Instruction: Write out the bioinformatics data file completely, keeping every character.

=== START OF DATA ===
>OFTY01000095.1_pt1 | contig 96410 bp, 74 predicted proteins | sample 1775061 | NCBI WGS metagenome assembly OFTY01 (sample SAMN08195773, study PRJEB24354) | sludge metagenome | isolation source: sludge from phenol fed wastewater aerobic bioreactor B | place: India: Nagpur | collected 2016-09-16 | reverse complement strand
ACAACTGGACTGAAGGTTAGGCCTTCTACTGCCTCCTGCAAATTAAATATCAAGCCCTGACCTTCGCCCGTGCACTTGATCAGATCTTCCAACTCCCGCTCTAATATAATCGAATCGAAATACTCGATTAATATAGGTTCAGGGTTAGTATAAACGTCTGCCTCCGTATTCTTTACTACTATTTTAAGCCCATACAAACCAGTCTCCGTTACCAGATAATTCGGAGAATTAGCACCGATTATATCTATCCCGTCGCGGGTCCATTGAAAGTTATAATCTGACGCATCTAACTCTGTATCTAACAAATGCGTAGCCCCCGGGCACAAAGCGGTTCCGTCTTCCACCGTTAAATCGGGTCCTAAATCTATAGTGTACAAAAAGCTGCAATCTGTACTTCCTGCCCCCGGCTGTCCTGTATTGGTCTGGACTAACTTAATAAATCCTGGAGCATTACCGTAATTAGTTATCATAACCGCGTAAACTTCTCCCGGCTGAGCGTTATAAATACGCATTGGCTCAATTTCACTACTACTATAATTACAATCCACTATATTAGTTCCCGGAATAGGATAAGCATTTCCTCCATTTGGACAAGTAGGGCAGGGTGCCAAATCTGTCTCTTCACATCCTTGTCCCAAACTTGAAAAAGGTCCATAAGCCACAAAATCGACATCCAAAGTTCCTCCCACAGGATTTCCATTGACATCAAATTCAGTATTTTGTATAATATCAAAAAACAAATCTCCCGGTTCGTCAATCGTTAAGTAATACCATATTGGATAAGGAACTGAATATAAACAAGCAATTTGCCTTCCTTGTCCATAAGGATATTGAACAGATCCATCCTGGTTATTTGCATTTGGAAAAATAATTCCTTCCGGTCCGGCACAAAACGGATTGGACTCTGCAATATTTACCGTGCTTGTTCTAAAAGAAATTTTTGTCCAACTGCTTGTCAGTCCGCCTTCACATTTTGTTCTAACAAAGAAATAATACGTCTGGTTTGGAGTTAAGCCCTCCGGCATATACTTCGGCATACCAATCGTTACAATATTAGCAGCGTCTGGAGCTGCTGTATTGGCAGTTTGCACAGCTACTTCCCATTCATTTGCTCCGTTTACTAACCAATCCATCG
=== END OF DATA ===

>OFTY01000095.1_pt1 | contig 96410 bp, 74 predicted proteins | sample 1775061 | NCBI WGS metagenome assembly OFTY01 (sample SAMN08195773, study PRJEB24354) | sludge metagenome | isolation source: sludge from phenol fed wastewater aerobic bioreactor B | place: India: Nagpur | collected 2016-09-16 | reverse complement strand
ACAACTGGACTGAAGGTTAGGCCTTCTACTGCCTCCTGCAAATTAAATATCAAGCCCTGACCTTCGCCCGTGCACTTGATCAGATCTTCCAACTCCCGCTCTAATATAATCGAATCGAAATACTCGATTAATATAGGTTCAGGGTTAGTATAAACGTCTGCCTCCGTATTCTTTACTACTATTTTAAGCCCATACAAACCAGTCTCCGTTACCAGATAATTCGGAGAATTAGCACCGATTATATCTATCCCGTCGCGGGTCCATTGAAAGTTATAATCTGACGCATCTAACTCTGTATCTAACAAATGCGTAGCCCCCGGGCACAAAGCGGTTCCGTCTTCCACCGTTAAATCGGGTCCTAAATCTATAGTGTACAAAAAGCTGCAATCTGTACTTCCTGCCCCCGGCTGTCCTGTATTGGTCTGGACTAACTTAATAAATCCTGGAGCATTACCGTAATTAGTTATCATAACCGCGTAAACTTCTCCCGGCTGAGCGTTATAAATACGCATTGGCTCAATTTCACTACTACTATAATTACAATCCACTATATTAGTTCCCGGAATAGGATAAGCATTTCCTCCATTTGGACAAGTAGGGCAGGGTGCCAAATCTGTCTCTTCACATCCTTGTCCCAAACTTGAAAAAGGTCCATAAGCCACAAAATCGACATCCAAAGTTCCTCCCACAGGATTTCCATTGACATCAAATTCAGTATTTTGTATAATATCAAAAAACAAATCTCCCGGTTCGTCAATCGTTAAGTAATACCATATTGGATAAGGAACTGAATATAAACAAGCAATTTGCCTTCCTTGTCCATAAGGATATTGAACAGATCCATCCTGGTTATTTGCATTTGGAAAAATAATTCCTTCCGGTCCGGCACAAAACGGATTGGACTCTGCAATATTTACCGTGCTTGTTCTAAAAGAAATTTTTGTCCAACTGCTTGTCAGTCCGCCTTCACATTTTGTTCTAACAAAGAAATAATACGTCTGGTTTGGAGTTAAGCCCTCCGGCATATACTTCGGCATACCAATCGTTACAATATTAGCAGCGTCTGGAGCTGCTGTATTGGCAGTTTGCACAGCTACTTCCCATTCATTTGCTCCGTTTACTAACCAATCCATCG